Farnborough reels as Airbus slashes superjumbo output

An Airbus A380 aircraft is seen beside the runway during the Farnborough Airshow. (AFP)
Updated 13 July 2016
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Farnborough reels as Airbus slashes superjumbo output

FARNBOROUGH: The aircraft sector hit turbulence as European giant Airbus slashed output of its A380 superjumbo because of weak demand, putting a lid on plane orders generally at Farnborough.
European planemaker Airbus revealed late Tuesday at Farnborough — one of the world’s largest civilian and defense airshows — that it would halve production of its enormous A380 to one a month from 2018.
CEO Tom Enders said Wednesday he hoped the cutbacks would last for “just a year or two,” adding he remained optimistic over the jet’s prospects.
“We are all pretty up optimistic about the longer term prospects of the A380 and I hope this is just a year or two and then we can raise production rates again,” Enders said at the airshow, south of London.
“We decided back in 2000 to launch the A380 (and) little did we know what the world would look like in 2010, 2015 or 2016.”
He added: “We believe in this aircraft, the company knows what to do. We are proactive and I am quite confident that we will be able to (again) raise production rates.”
Enders said Airbus needed “to work harder to convince airlines that this aircraft really pays off if you can fill it.”
“It’s a real money making machine,” he insisted.
In what has been a relatively quiet show for new orders of planes generally, Airbus’ US rival Boeing on Wednesday inked previously-announced jet deals worth a total of $3.79 billion (3.42 billion euros) with Air Europa of Spain and Ruili Airlines of China.
Airbus on Tuesday revealed firm orders for 129 aircraft worth a combined $15.6 billion before the usual discounts are applied.
The orders included a vast $12.5-billion deal for 100 single-aisle A321neo jets from Malaysia’s AirAsia.
However the shock A380 announcement has stolen the show and reminded participants about the gloomy economic backdrop.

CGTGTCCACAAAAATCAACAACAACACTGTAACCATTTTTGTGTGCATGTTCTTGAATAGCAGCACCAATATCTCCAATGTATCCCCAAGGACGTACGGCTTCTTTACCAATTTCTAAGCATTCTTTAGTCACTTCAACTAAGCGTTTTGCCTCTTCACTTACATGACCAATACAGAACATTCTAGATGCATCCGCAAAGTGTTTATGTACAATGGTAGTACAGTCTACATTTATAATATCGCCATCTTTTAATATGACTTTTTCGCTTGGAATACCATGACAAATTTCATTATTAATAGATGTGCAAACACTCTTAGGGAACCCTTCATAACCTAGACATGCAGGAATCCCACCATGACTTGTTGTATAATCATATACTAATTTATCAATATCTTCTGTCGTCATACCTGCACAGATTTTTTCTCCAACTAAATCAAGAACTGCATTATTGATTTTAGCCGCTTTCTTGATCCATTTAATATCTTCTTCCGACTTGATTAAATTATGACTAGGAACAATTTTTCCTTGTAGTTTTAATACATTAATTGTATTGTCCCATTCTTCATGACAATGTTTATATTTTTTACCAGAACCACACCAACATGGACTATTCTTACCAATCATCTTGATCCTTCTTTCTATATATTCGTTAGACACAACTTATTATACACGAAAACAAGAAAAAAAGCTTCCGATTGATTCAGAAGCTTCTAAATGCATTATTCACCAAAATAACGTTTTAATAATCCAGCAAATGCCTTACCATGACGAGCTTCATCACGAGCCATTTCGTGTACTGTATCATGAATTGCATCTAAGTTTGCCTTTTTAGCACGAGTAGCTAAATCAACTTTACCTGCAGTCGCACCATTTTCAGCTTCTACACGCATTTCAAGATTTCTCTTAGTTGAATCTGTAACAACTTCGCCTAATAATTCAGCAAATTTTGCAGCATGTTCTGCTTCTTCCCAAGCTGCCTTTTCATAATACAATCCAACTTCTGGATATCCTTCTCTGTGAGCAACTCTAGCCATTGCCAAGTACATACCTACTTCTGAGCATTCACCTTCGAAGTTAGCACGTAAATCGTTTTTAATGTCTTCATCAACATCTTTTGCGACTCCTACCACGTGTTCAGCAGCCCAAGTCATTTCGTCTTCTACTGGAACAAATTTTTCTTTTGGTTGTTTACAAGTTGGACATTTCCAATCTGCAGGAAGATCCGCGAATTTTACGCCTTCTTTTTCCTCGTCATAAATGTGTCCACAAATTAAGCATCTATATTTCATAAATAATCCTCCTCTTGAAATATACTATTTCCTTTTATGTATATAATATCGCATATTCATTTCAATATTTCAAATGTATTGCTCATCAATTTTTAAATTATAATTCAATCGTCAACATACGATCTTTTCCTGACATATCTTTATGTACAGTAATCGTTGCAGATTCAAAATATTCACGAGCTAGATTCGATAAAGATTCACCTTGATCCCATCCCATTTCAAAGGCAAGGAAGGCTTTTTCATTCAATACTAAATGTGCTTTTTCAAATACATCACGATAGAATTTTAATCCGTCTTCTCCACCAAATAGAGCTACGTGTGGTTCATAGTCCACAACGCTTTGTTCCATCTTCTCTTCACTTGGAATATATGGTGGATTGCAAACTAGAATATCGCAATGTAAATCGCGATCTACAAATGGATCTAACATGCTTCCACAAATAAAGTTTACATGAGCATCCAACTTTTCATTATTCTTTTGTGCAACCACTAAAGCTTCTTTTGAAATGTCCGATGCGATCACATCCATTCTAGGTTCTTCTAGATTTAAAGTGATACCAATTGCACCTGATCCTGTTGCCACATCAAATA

The A380 is the world’s largest civilian airplane, carrying up to 544 passengers in a four-class configuration or 853 in just a single class.
The jet has a list price of $432.6 million but it has not registered any sales yet at the week-long Farnborough event.
Dubai’s Emirates airline is the biggest client for the A380, operating 81 with another 142 on order.
“Airbus still continues to face the challenge of securing new orders for the A380,” independent aviation analyst John Strickland said.
“Its best customer, Emirates, would order many more but only if Airbus upgrades its... capability. This is something that Airbus is reluctant to do when it is not making money on the aircraft.”
Strickland added that airlines have a wide choice of large-capacity aircraft built by Boeing and Airbus that are cheaper than the A380 because they require only two engines, not four.
The superjumbo was launched in 2007 and has since received 319 orders from 18 global airlines, of which it still has yet to deliver 126.
Jefferies analyst Sandy Morris said the A380 also faced competition from Boeing’s 777-300ER long-range aircraft.
“The A380 simply ran into a very good all-round competitor in the B777-300ER,” Morris told AFP, adding that Airbus’ target markets of the Indian sub-continent and the wider Asia region has a limited appetite for the superjumbo.
“Those markets have to grow to the point where such a large aircraft is needed,” he said.


Lufthansa announces overhaul of budget carrier Eurowings

Updated 24 June 2019
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Lufthansa announces overhaul of budget carrier Eurowings

  • Lufthansa cited falling revenues at Eurowings as a major reason for its warning on full-year profits on June 16
  • Eurowings’ long-haul business would be managed by Lufthansa in the future

BERLIN: Lufthansa on Monday announced a turnaround plan for Eurowings in which the budget carrier will focus on short-haul flights and seek a 15 percent cut in costs by 2022 in the hope of returning to profit.
The German airline cited falling revenues at Eurowings as a major reason for its warning on full-year profits on June 16. Eurowings’ revenue was also forecast to fall sharply in the second quarter.
Lufthansa said its Eurowings fleet would be standardized on the Airbus A320 family and it would seek to boost productivity at Eurowings by limiting itself in Germany to one air operator’s certificate.
Brussels Airlines — the Belgian national flag carrier which Lufthansa took control of in 2016 — would not be integrated into Eurowings, Lufthansa said. A turnaround plan for Brussels Airlines will be announced in the third quarter.
Lufthansa also said it would start pegging its dividend payout ratio to net profit in the future to give the group more flexibility. It would pay out a regular dividend of 20 percent-40 percent of net profit, adjusted for one-off gains and losses.
Lufthansa said Eurowings’ long-haul business would be managed by Lufthansa in the future.
Carsten Spohr, Chief Executive Officer of Lufthansa, said Monday’s announcements sent “a clear signal that this company cares about its shareholders and tries to create value for them.”
Lufthansa said its Network Airlines — made up of Lufthansa, Swiss and Austrian Airlines — would aim to use innovations in sales and distribution to make a contribution to increasing unit revenues by 3 percent by 2022.
Network Airlines will aim to reduce unit costs continuously by 1 to 2 percent annually, the airline said.